Smorgasbord Christmas Book Fair 2022 – #Memoir #Cancer Miriam Hurdle, #Romance Ritu Bhathal, #Crimethriller Carol Balawyder#SaturdaySurprise #Reblogs #Inspiration

If you’re looking for last-minute holiday gifts, check out the books featured in this post I’m sharing from Sally Cronin. You can click here to read my review of The Winding Road: A Journey of Survival by Miriam Hurdle, which is one of the books mentioned. Enjoy, and happy holidays!

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Welcome to the Smorgasbord Christmas Book Fair with a selection of books from personally recommended authors on my bookshelf I believe will make wonderful gifts for friends, family and for you.

 

Read the full post.

 

Abbie wears a blue and white V-neck top with different shades of blue from sky to navy that swirl together with the white. She has short, brown hair and rosy cheeks and smiles at the camera against a black background.

Photo Courtesy of Tess Anderson Photography

Photo Resize and Description by

Two Pentacles Publishing.

 

I’m pleased to announce that from now until January 1st, Why Grandma Doesn’t Know Me, The Red Dress, and My Ideal Partner are ABSOLUTELY FREE from Smashwords as part of its 6th annual end-of-year sale. Please visit my Smashwords author page to learn more.

If you haven’t already done so, please subscribe to my email list to receive my twice-yearly newsletter and other announcements. This is a one-way announcements list, meaning the only messages you’ll receive will come from me. So, you can rest assured that this list is low-traffic. Send a blank email to:  newsfrommycorner+subscribe@groups.io  You’ll receive a confirmation email. Reply to that with another blank message, and you should be good to go.

 

New! Why Grandma Doesn’t Know Me

Copyright 2021 by Abbie Johnson Taylor.

Independently published with the help of DLD Books.

The cover of the book features an older woman sitting in a wicker chair facing a window. The world beyond the window is bright, and several plants are visible on the terrace. Behind the woman’s chair is another plant, with a tall stalk and wide rounded leaves. The woman has short, white hair, glasses, a red sweater, and tan pants. The border of the picture is a taupe color and reads "Why Grandma Doesn't Know Me" above the photo and "Abbie Johnson Taylor" below it.Photo Resize and Description by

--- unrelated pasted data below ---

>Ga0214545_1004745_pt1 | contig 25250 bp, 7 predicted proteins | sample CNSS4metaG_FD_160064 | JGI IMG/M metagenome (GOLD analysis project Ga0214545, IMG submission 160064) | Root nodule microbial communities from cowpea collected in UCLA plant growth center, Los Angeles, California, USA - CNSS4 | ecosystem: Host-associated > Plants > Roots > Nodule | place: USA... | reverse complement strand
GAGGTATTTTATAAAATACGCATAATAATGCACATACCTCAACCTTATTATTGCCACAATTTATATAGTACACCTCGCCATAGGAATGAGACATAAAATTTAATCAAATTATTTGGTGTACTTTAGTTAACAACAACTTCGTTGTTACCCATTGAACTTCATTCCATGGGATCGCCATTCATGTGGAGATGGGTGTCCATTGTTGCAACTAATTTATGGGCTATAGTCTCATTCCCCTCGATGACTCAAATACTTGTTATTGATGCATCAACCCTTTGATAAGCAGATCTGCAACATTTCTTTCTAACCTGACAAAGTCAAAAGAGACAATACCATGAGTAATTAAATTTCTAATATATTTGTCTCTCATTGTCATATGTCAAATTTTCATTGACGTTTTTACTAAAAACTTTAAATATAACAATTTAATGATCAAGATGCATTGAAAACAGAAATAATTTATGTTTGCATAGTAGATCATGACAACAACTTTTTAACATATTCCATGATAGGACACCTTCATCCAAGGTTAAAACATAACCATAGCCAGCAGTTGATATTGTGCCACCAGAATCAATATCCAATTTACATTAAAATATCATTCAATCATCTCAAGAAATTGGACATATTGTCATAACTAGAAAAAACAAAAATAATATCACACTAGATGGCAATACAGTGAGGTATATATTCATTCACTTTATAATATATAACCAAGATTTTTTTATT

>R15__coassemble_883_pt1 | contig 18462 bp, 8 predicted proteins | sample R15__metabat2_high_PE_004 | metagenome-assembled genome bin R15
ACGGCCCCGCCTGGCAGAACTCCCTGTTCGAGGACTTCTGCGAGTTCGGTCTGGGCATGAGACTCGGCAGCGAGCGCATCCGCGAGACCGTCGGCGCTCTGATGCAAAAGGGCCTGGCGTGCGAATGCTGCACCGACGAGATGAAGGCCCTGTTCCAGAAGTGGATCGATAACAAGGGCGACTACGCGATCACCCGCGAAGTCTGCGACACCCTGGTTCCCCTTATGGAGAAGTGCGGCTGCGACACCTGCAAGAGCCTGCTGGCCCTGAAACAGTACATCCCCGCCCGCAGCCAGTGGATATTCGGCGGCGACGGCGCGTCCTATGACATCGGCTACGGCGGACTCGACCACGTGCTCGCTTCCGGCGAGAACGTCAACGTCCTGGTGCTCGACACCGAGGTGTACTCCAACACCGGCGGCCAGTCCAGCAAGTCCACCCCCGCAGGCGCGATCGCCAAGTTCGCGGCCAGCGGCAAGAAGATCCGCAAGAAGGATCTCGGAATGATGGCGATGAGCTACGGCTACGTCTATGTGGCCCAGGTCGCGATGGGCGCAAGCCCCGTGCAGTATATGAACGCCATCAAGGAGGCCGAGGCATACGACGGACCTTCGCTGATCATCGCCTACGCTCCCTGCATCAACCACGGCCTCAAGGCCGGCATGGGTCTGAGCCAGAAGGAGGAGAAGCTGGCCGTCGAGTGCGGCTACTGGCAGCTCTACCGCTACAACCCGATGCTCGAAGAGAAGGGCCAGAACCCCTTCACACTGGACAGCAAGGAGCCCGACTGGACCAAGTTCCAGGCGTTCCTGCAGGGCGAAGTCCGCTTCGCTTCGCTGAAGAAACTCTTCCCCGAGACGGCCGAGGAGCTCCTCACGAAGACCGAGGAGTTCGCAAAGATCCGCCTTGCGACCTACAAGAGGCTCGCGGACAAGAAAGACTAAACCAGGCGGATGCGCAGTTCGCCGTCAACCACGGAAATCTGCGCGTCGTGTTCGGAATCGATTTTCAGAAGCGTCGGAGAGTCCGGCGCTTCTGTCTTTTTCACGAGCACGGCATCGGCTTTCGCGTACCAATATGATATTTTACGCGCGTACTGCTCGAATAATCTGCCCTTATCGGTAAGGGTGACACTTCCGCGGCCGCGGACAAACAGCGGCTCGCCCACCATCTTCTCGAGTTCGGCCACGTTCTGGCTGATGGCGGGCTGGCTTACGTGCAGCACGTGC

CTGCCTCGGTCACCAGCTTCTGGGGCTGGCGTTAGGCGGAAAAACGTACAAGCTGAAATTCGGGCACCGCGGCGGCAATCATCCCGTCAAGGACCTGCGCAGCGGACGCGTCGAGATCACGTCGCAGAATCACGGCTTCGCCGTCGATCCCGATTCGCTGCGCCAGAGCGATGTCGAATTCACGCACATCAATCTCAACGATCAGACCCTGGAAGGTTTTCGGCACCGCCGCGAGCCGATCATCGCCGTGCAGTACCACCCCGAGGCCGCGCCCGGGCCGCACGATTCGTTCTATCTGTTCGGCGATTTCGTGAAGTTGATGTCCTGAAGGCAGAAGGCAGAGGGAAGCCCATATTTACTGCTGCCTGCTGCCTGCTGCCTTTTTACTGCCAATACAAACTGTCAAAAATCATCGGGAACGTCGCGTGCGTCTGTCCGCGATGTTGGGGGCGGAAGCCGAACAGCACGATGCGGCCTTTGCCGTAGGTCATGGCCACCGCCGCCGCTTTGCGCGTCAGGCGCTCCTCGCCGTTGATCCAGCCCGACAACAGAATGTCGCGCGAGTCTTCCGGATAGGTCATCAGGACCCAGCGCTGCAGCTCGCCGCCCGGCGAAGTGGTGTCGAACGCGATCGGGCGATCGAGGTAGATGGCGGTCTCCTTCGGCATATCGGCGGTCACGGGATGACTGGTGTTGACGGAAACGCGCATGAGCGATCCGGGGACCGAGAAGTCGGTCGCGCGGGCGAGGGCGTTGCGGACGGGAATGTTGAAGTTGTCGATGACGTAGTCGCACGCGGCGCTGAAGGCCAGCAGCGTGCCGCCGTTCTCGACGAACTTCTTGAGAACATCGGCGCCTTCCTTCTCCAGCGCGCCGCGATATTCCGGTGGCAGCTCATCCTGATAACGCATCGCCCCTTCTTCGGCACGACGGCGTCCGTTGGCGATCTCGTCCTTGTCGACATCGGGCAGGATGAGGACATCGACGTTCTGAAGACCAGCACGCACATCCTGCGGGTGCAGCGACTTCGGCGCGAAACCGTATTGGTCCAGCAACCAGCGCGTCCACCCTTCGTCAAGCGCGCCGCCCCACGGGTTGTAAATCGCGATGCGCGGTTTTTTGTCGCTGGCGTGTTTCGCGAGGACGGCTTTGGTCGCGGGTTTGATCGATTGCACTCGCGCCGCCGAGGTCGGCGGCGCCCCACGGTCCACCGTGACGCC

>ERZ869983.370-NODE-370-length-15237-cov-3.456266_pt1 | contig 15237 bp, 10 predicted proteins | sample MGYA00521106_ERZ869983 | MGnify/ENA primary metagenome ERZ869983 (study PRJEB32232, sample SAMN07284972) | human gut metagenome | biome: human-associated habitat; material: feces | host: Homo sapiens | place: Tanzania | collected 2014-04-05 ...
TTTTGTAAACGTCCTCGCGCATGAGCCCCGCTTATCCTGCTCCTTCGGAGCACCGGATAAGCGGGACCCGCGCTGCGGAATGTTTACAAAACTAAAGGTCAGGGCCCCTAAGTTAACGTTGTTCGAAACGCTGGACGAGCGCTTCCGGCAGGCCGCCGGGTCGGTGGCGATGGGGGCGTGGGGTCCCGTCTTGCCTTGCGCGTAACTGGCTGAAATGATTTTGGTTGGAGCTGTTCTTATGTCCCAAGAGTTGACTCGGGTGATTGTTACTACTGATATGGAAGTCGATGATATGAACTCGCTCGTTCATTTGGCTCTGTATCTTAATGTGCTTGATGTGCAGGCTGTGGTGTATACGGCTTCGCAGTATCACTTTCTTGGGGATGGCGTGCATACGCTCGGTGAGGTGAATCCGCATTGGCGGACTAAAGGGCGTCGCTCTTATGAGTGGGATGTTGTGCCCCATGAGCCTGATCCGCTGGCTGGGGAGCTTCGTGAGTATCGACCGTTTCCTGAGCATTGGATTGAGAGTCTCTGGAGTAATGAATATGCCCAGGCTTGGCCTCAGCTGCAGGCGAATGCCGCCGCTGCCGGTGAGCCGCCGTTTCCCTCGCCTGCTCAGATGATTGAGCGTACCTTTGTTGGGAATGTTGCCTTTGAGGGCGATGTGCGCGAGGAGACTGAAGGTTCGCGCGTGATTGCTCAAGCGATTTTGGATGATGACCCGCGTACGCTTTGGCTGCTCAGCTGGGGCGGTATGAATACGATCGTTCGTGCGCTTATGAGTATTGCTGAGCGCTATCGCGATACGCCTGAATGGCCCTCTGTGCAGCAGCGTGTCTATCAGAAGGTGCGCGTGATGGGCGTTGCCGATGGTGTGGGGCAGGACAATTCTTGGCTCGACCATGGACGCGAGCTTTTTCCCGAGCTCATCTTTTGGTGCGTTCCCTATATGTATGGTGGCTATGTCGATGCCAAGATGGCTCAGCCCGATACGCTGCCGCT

Two Pentacles Publishing.

 

Sixteen-year-old Natalie’s grandmother, suffering from dementia and confined to a wheelchair, lives in a nursing home and rarely recognizes Natalie. But one Halloween night, she tells her a shocking secret that only she and Natalie’s mother know. Natalie is the product of a one-night stand between her mother, who is a college English teacher, and another professor.

After some research, Natalie learns that people with dementia often have vivid memories of past events. Still not wanting to believe what her grandmother has told her, she finds her biological father online. The resemblance between them is undeniable. Not knowing what else to do, she shows his photo and website to her parents.

Natalie realizes she has some growing up to do. Scared and confused, she reaches out to her biological father, and they start corresponding.

Her younger sister, Sarah, senses their parents’ marital difficulties. At Thanksgiving, when she has an opportunity to see Santa Claus, she asks him to bring them together again. Can the jolly old elf grant her request?

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Christmas Bowl #Tuesday Tidbit, #Essay

Image contains: Abbie, smiling.As a kid, I was forced to try a variety of sports in school. Due in part to my visual impairment, I wasn’t successful at any of them. I either fell on my face or was hit in the nose with a ball. But in college, I found a sport I could do pretty well, despite the visual impairment, and without injury.

In 1981, I was entering my second year at Sheridan College in Sheridan, Wyoming. I was required to take at least two semesters of physical education. I signed up for bowling because to me, that seemed to require the least amount of athletic ability, and the chance of injury was slim.

The first few days of class were humiliating. I found that no matter what I did, the ball always ended up in the gutter. Fortunately, nobody laughed at me, which they would have done in elementary school. But between frames, I watched other students bowl strikes and spares and heard them cheering for one another and was depressed by the realization that no one was cheering for me.